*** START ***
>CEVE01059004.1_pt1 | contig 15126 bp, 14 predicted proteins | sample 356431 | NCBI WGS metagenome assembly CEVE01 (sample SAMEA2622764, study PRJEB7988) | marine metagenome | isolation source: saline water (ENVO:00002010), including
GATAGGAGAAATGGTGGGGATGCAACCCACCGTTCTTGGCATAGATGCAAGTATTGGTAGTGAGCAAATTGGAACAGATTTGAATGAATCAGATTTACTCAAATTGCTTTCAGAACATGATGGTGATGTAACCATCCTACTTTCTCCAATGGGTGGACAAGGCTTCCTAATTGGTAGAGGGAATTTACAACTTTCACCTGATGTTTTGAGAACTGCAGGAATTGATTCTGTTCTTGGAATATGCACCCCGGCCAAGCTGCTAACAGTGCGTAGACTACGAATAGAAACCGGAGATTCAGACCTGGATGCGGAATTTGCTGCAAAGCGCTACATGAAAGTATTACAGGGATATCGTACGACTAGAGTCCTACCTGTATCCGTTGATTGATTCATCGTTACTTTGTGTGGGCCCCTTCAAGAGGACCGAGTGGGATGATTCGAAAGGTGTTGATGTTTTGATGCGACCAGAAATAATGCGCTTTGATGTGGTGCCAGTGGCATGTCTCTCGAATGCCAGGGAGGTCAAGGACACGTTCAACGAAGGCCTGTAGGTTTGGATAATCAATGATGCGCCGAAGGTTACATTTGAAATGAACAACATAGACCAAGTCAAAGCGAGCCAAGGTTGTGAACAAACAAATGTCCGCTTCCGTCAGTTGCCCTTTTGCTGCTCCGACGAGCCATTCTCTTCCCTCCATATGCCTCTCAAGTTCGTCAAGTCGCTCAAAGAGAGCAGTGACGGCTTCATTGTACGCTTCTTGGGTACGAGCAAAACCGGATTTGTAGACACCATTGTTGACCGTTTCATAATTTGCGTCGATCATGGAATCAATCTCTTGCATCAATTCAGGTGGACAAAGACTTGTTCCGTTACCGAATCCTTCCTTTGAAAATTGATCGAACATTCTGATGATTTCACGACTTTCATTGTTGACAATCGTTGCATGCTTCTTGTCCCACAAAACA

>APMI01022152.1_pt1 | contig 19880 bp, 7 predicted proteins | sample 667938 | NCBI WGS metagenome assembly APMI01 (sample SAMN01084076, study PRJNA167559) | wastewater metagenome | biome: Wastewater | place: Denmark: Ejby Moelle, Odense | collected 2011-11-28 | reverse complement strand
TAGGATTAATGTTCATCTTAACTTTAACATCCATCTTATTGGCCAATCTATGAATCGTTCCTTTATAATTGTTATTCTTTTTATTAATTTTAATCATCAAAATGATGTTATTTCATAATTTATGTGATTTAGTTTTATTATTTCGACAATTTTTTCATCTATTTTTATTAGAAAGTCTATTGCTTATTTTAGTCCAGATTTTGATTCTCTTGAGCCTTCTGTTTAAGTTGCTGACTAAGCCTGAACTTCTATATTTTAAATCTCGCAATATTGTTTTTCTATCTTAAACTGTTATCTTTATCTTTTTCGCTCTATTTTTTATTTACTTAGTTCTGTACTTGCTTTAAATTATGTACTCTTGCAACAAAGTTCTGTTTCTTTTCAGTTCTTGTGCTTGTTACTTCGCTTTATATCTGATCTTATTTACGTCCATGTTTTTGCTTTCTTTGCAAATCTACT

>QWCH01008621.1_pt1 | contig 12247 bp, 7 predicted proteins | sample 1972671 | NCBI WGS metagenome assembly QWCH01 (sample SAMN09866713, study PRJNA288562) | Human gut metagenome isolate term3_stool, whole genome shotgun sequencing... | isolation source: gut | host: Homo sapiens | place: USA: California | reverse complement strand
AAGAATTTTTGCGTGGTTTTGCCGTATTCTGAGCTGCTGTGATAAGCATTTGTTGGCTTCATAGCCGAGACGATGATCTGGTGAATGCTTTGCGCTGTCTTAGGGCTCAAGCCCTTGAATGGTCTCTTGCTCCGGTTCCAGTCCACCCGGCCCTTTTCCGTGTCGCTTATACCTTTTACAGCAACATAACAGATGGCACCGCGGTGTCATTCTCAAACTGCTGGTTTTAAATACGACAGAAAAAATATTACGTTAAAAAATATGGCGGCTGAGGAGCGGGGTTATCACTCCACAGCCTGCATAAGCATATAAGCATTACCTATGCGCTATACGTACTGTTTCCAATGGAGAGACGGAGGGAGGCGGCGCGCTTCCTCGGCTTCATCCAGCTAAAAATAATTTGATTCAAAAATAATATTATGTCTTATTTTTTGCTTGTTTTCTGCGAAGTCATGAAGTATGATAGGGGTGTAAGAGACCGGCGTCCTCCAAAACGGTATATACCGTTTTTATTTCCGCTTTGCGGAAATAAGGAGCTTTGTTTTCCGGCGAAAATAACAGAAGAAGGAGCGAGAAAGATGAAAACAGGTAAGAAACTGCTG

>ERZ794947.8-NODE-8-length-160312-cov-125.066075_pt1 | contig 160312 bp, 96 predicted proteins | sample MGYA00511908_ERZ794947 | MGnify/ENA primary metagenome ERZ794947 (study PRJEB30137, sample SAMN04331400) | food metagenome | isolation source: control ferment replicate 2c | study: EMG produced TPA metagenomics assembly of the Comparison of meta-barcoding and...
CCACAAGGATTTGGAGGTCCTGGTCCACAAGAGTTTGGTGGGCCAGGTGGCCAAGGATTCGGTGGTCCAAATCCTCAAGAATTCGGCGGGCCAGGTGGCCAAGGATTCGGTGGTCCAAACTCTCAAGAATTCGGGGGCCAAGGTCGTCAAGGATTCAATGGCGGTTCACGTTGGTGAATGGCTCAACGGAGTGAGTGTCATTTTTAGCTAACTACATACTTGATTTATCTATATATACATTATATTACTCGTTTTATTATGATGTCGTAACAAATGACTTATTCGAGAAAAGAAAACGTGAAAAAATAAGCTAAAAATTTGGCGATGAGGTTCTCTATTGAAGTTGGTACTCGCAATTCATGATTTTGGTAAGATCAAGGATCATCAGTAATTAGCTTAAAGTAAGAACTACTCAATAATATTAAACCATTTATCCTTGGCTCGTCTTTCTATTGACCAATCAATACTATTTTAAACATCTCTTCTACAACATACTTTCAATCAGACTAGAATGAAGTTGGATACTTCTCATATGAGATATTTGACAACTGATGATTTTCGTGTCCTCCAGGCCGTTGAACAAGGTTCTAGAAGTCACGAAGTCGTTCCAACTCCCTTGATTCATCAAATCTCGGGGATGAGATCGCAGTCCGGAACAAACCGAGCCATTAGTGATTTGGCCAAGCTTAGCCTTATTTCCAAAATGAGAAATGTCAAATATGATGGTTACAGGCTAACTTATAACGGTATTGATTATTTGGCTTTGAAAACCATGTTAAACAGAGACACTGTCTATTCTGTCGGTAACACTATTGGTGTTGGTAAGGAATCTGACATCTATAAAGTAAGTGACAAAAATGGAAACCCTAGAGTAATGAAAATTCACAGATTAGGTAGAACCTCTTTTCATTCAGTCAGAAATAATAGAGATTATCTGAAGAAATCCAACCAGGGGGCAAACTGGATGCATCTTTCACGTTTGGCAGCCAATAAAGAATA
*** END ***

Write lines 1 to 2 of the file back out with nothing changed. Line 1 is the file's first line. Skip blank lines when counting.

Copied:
>CEVE01059004.1_pt1 | contig 15126 bp, 14 predicted proteins | sample 356431 | NCBI WGS metagenome assembly CEVE01 (sample SAMEA2622764, study PRJEB7988) | marine metagenome | isolation source: saline water (ENVO:00002010), including
GATAGGAGAAATGGTGGGGATGCAACCCACCGTTCTTGGCATAGATGCAAGTATTGGTAGTGAGCAAATTGGAACAGATTTGAATGAATCAGATTTACTCAAATTGCTTTCAGAACATGATGGTGATGTAACCATCCTACTTTCTCCAATGGGTGGACAAGGCTTCCTAATTGGTAGAGGGAATTTACAACTTTCACCTGATGTTTTGAGAACTGCAGGAATTGATTCTGTTCTTGGAATATGCACCCCGGCCAAGCTGCTAACAGTGCGTAGACTACGAATAGAAACCGGAGATTCAGACCTGGATGCGGAATTTGCTGCAAAGCGCTACATGAAAGTATTACAGGGATATCGTACGACTAGAGTCCTACCTGTATCCGTTGATTGATTCATCGTTACTTTGTGTGGGCCCCTTCAAGAGGACCGAGTGGGATGATTCGAAAGGTGTTGATGTTTTGATGCGACCAGAAATAATGCGCTTTGATGTGGTGCCAGTGGCATGTCTCTCGAATGCCAGGGAGGTCAAGGACACGTTCAACGAAGGCCTGTAGGTTTGGATAATCAATGATGCGCCGAAGGTTACATTTGAAATGAACAACATAGACCAAGTCAAAGCGAGCCAAGGTTGTGAACAAACAAATGTCCGCTTCCGTCAGTTGCCCTTTTGCTGCTCCGACGAGCCATTCTCTTCCCTCCATATGCCTCTCAAGTTCGTCAAGTCGCTCAAAGAGAGCAGTGACGGCTTCATTGTACGCTTCTTGGGTACGAGCAAAACCGGATTTGTAGACACCATTGTTGACCGTTTCATAATTTGCGTCGATCATGGAATCAATCTCTTGCATCAATTCAGGTGGACAAAGACTTGTTCCGTTACCGAATCCTTCCTTTGAAAATTGATCGAACATTCTGATGATTTCACGACTTTCATTGTTGACAATCGTTGCATGCTTCTTGTCCCACAAAACA